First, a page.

York Region to get long awaited long-term care beds

·4 min read

Over 700 seriously needed, licensed long-term care (LTC) beds are going to be in place in York Region.

Mon Sheong, a charitable organization providing programs and services to the elderly, was awarded 768 new long-term care bed licences from the Ministry of Long-Term Care in March. Of which 160 licences will go to Markham, and 288 licences in Richmond Hill.

In addition, Mon Sheong’s 320-bed Stouffville Long-Term Care Centre is on its way to completion. The facility is projected to welcome their first residents this summer. However, shortly after Local Health Integration Network (LHIN) began accepting applications, the number of applications received exceeded 320 and a wait-list of over 1,000 has been created.

The new facility is an utterly inadequate amount to the demand for long-term care service in the region.

According to the LHIN, there are over 30,000 long-term care beds in the GTA with a wait-list of 73,000 people. This means that, on average, there are 2.4 people waiting for one bed. On the list of long-term-care home availability, there are always a wait list of 100 to 500 for every LTC home.

Mon Sheong currently operates 457 beds in three long-term care facilities with a wait-list of over 6,500 people. That is average of 14 people waiting for one bed. The number has tripled within 10 years. On average, wait times are between five to seven years.

These numbers reflect the urgent need for long-term care as the population continues to age.

The Foundation has just announced the plan to build a new senior care campus in Markham. The 160-bed long-term care facility will be located at 36 Apple Creek Blvd., north of Hwy. 7 and Woodbine Avenue intersection. This location will be Mon Sheong’s first long-term care facility in Markham. The campus will also consist of approximate 250 senior apartments and a personal support worker training centre.

Stephanie Wong, CEO of Mon Sheong, said the Foundation has received the full support from the provincial and municipal government to bring more senior care services to those in need during the year-long pandemic.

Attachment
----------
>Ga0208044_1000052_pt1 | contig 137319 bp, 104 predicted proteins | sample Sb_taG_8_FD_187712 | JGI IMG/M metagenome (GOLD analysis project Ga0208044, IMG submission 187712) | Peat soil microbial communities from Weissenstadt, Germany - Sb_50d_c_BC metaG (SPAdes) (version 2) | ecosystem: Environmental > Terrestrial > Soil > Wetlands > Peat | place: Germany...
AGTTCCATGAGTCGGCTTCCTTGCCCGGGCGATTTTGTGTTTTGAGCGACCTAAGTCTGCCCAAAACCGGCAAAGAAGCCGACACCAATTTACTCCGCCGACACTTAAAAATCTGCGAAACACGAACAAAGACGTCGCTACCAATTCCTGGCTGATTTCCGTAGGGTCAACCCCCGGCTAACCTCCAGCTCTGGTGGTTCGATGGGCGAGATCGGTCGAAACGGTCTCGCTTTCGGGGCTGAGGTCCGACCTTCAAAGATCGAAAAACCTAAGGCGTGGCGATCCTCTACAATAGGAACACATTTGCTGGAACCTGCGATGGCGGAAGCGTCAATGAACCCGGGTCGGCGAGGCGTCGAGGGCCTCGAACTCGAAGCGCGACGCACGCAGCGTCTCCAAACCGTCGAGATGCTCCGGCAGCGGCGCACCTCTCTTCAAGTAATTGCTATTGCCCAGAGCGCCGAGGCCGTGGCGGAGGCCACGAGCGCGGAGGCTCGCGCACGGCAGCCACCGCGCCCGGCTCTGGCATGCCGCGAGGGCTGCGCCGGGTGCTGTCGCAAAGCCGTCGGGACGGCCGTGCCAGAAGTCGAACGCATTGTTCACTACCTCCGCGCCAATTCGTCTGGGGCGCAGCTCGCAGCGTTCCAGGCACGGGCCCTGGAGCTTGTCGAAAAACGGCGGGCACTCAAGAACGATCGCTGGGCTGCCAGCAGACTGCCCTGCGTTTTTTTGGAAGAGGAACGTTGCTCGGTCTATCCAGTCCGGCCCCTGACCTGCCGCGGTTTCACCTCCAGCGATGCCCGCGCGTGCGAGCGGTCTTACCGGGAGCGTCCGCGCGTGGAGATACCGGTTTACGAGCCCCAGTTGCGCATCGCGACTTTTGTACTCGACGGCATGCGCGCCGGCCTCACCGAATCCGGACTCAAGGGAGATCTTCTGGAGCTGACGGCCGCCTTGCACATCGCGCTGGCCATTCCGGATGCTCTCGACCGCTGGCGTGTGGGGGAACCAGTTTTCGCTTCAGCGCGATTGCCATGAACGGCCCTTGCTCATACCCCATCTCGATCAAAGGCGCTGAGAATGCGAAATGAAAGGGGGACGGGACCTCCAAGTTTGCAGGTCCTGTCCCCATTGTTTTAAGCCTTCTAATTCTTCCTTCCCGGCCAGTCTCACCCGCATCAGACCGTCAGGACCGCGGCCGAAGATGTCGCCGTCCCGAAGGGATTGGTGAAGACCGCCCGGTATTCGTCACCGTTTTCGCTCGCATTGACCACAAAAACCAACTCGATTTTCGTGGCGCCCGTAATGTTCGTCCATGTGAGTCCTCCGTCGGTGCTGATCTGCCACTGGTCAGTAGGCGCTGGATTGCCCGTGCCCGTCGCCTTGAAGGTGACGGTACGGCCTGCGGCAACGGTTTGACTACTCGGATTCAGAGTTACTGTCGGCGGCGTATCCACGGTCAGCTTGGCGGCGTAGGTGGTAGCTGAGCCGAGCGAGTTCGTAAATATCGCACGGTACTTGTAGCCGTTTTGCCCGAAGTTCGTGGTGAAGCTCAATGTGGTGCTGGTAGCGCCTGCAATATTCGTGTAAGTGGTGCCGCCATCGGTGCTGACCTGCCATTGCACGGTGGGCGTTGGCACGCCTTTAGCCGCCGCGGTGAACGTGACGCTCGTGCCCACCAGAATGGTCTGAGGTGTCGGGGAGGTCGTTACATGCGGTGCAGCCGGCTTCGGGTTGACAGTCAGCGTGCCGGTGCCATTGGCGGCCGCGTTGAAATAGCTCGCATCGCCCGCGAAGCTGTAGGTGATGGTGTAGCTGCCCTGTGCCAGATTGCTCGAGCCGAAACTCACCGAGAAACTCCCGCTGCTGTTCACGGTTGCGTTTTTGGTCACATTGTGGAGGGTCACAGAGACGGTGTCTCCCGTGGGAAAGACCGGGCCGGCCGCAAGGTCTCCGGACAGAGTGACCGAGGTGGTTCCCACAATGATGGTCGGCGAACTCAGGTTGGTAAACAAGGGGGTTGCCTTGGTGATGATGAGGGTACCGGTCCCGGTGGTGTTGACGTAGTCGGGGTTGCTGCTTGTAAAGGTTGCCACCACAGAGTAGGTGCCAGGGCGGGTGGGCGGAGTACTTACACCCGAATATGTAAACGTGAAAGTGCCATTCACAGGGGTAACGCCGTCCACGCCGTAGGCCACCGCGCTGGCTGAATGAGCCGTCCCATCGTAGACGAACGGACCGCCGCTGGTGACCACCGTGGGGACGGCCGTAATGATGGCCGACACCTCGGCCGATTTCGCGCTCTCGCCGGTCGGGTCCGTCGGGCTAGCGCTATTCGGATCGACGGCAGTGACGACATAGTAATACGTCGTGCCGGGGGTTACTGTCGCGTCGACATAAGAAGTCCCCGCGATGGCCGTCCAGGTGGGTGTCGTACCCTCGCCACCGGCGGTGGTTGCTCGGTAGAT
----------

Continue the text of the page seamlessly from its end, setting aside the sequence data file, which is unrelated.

“We raised the proposal to have the new facility in Markham by October last year. The first challenge is getting the right zoning for the land we planned to build the campus.”

The land issue has been solved on fast track by a Minister Zoning Order (MZO) with full support from Markham council. Ward 2 Coun. Alan Ho confirmed the MZO has been granted in May. He held the virtual public information session on June 27 to inform the Apple Creek neighbourhood.

“It is not a must to hold a public consultation for MZO, but we choose to go for a public announcement. There were approximately 55 attendees, and the feedback is quite good. The neighbours had some concern about the seven-storey building, but overall, they welcome the LTC facility.”

Ho added there were quite a few of emails received after the information session showing the residents look forward to the first Mon Sheong LTC facility in Markham as it is “challenging to secure a LTC bed for parents in the area.”

The Markham campus is anticipated for groundbreaking by autumn of this year. It is expected to go into full operation before 2015.

The Tsang family has been living in Markham for over 20 years. Now the 70-year-old couples are taking care of their 89-year-old mother at home.

“It is not easy. I am an old man taking care of my even older mother who is not physically fit to move around. She needs a LTC bed, and so do I and my wife.” Tsang said.

Mon Sheong has been working on a 10-year plan for building senior care campus in York Region and Scarborough. Stephanie said the senior care campus model provides a continuum of care for seniors, allowing them to age in place and delaying the need for round-the-clock care.

STORY BEHIND THE STORY

Reporter Irene Wong looked at how Mon Sheong, a charitable organization to promote Chinese culture and heritage through caring for the elderly, is expanding desperately needed long-term care options in Markham and Stouffville.

Irene Wong, Local Journalism Initiative Reporter, Economist & Sun

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